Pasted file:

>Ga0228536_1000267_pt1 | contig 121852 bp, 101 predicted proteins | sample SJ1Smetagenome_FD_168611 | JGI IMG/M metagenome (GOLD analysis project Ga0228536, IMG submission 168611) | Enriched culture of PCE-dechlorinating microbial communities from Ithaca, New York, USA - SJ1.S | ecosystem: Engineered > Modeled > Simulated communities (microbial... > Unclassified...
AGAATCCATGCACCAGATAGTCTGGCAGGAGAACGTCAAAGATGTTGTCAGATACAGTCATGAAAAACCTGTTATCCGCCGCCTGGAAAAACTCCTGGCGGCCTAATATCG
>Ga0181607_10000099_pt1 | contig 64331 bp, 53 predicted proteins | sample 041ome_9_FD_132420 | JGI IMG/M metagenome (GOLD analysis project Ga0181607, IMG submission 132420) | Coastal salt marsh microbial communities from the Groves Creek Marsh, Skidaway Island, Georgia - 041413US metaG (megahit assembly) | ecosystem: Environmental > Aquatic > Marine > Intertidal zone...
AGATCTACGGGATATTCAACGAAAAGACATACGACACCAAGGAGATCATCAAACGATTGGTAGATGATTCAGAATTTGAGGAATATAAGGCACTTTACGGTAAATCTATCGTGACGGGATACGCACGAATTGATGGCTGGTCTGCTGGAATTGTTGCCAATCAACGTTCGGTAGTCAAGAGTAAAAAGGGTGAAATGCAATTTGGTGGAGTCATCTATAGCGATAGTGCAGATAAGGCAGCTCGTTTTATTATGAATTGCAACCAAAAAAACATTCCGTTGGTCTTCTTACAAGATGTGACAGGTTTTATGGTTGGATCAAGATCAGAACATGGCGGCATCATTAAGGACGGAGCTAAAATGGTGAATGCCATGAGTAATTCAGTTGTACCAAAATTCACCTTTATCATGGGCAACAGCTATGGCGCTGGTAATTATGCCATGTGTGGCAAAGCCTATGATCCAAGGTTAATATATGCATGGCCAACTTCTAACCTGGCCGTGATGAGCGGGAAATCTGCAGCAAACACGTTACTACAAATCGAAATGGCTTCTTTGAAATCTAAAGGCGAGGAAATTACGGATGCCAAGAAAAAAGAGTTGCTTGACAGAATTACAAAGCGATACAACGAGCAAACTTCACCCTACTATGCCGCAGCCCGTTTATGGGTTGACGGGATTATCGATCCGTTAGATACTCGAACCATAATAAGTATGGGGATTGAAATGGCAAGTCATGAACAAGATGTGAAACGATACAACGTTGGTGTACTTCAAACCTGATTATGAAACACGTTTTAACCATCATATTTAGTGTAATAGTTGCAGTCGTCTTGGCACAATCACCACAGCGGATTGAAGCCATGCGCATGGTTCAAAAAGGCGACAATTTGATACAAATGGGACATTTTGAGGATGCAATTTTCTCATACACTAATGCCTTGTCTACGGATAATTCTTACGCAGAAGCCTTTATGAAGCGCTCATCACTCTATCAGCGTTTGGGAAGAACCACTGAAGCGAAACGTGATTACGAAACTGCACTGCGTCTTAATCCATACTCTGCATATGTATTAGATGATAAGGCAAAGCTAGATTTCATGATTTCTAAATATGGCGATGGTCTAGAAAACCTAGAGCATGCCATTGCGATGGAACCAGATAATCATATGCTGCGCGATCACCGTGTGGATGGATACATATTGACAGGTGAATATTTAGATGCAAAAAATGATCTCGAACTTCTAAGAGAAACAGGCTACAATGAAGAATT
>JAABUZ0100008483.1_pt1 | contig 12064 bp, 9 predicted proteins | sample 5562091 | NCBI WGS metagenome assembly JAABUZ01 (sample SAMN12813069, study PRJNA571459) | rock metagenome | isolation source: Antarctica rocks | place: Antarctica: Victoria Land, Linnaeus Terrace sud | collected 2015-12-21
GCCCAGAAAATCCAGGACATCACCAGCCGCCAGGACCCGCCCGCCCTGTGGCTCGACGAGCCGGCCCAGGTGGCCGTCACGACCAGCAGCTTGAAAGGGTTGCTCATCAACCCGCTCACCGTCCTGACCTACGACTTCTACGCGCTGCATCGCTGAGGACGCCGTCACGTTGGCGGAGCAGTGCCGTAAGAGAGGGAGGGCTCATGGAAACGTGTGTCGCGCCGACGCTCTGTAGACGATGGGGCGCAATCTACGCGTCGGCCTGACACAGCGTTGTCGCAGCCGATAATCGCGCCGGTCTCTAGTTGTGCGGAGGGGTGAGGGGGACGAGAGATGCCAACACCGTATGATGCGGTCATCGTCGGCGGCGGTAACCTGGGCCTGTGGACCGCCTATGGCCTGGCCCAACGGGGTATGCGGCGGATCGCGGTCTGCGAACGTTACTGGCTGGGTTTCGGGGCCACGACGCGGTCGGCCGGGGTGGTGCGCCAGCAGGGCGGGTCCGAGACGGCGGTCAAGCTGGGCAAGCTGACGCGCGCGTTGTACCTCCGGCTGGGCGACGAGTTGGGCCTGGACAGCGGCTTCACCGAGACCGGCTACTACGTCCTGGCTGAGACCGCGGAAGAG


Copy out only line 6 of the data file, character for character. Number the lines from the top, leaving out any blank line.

GCCCAGAAAATCCAGGACATCACCAGCCGCCAGGACCCGCCCGCCCTGTGGCTCGACGAGCCGGCCCAGGTGGCCGTCACGACCAGCAGCTTGAAAGGGTTGCTCATCAACCCGCTCACCGTCCTGACCTACGACTTCTACGCGCTGCATCGCTGAGGACGCCGTCACGTTGGCGGAGCAGTGCCGTAAGAGAGGGAGGGCTCATGGAAACGTGTGTCGCGCCGACGCTCTGTAGACGATGGGGCGCAATCTACGCGTCGGCCTGACACAGCGTTGTCGCAGCCGATAATCGCGCCGGTCTCTAGTTGTGCGGAGGGGTGAGGGGGACGAGAGATGCCAACACCGTATGATGCGGTCATCGTCGGCGGCGGTAACCTGGGCCTGTGGACCGCCTATGGCCTGGCCCAACGGGGTATGCGGCGGATCGCGGTCTGCGAACGTTACTGGCTGGGTTTCGGGGCCACGACGCGGTCGGCCGGGGTGGTGCGCCAGCAGGGCGGGTCCGAGACGGCGGTCAAGCTGGGCAAGCTGACGCGCGCGTTGTACCTCCGGCTGGGCGACGAGTTGGGCCTGGACAGCGGCTTCACCGAGACCGGCTACTACGTCCTGGCTGAGACCGCGGAAGAG